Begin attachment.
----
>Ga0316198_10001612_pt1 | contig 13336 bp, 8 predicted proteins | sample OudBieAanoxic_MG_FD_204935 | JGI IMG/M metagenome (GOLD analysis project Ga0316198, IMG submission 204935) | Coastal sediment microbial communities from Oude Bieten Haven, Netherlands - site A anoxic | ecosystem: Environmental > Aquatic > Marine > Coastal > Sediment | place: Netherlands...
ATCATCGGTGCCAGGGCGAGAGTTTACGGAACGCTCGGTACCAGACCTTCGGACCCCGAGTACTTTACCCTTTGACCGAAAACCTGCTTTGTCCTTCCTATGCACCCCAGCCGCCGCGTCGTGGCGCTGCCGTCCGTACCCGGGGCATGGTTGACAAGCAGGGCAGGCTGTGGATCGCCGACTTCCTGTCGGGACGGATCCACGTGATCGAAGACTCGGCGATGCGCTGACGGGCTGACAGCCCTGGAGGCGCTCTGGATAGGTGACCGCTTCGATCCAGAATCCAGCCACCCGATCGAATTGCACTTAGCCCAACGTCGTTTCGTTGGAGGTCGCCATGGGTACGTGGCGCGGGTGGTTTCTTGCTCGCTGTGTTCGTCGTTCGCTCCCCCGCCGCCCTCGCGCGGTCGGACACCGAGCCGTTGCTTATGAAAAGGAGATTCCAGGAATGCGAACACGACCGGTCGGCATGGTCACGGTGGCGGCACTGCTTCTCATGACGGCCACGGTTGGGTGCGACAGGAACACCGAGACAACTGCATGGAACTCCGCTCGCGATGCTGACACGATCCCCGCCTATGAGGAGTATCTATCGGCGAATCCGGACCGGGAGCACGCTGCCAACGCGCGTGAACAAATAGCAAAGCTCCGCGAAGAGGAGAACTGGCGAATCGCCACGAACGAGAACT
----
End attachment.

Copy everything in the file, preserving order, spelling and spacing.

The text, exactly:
>Ga0316198_10001612_pt1 | contig 13336 bp, 8 predicted proteins | sample OudBieAanoxic_MG_FD_204935 | JGI IMG/M metagenome (GOLD analysis project Ga0316198, IMG submission 204935) | Coastal sediment microbial communities from Oude Bieten Haven, Netherlands - site A anoxic | ecosystem: Environmental > Aquatic > Marine > Coastal > Sediment | place: Netherlands...
ATCATCGGTGCCAGGGCGAGAGTTTACGGAACGCTCGGTACCAGACCTTCGGACCCCGAGTACTTTACCCTTTGACCGAAAACCTGCTTTGTCCTTCCTATGCACCCCAGCCGCCGCGTCGTGGCGCTGCCGTCCGTACCCGGGGCATGGTTGACAAGCAGGGCAGGCTGTGGATCGCCGACTTCCTGTCGGGACGGATCCACGTGATCGAAGACTCGGCGATGCGCTGACGGGCTGACAGCCCTGGAGGCGCTCTGGATAGGTGACCGCTTCGATCCAGAATCCAGCCACCCGATCGAATTGCACTTAGCCCAACGTCGTTTCGTTGGAGGTCGCCATGGGTACGTGGCGCGGGTGGTTTCTTGCTCGCTGTGTTCGTCGTTCGCTCCCCCGCCGCCCTCGCGCGGTCGGACACCGAGCCGTTGCTTATGAAAAGGAGATTCCAGGAATGCGAACACGACCGGTCGGCATGGTCACGGTGGCGGCACTGCTTCTCATGACGGCCACGGTTGGGTGCGACAGGAACACCGAGACAACTGCATGGAACTCCGCTCGCGATGCTGACACGATCCCCGCCTATGAGGAGTATCTATCGGCGAATCCGGACCGGGAGCACGCTGCCAACGCGCGTGAACAAATAGCAAAGCTCCGCGAAGAGGAGAACTGGCGAATCGCCACGAACGAGAACT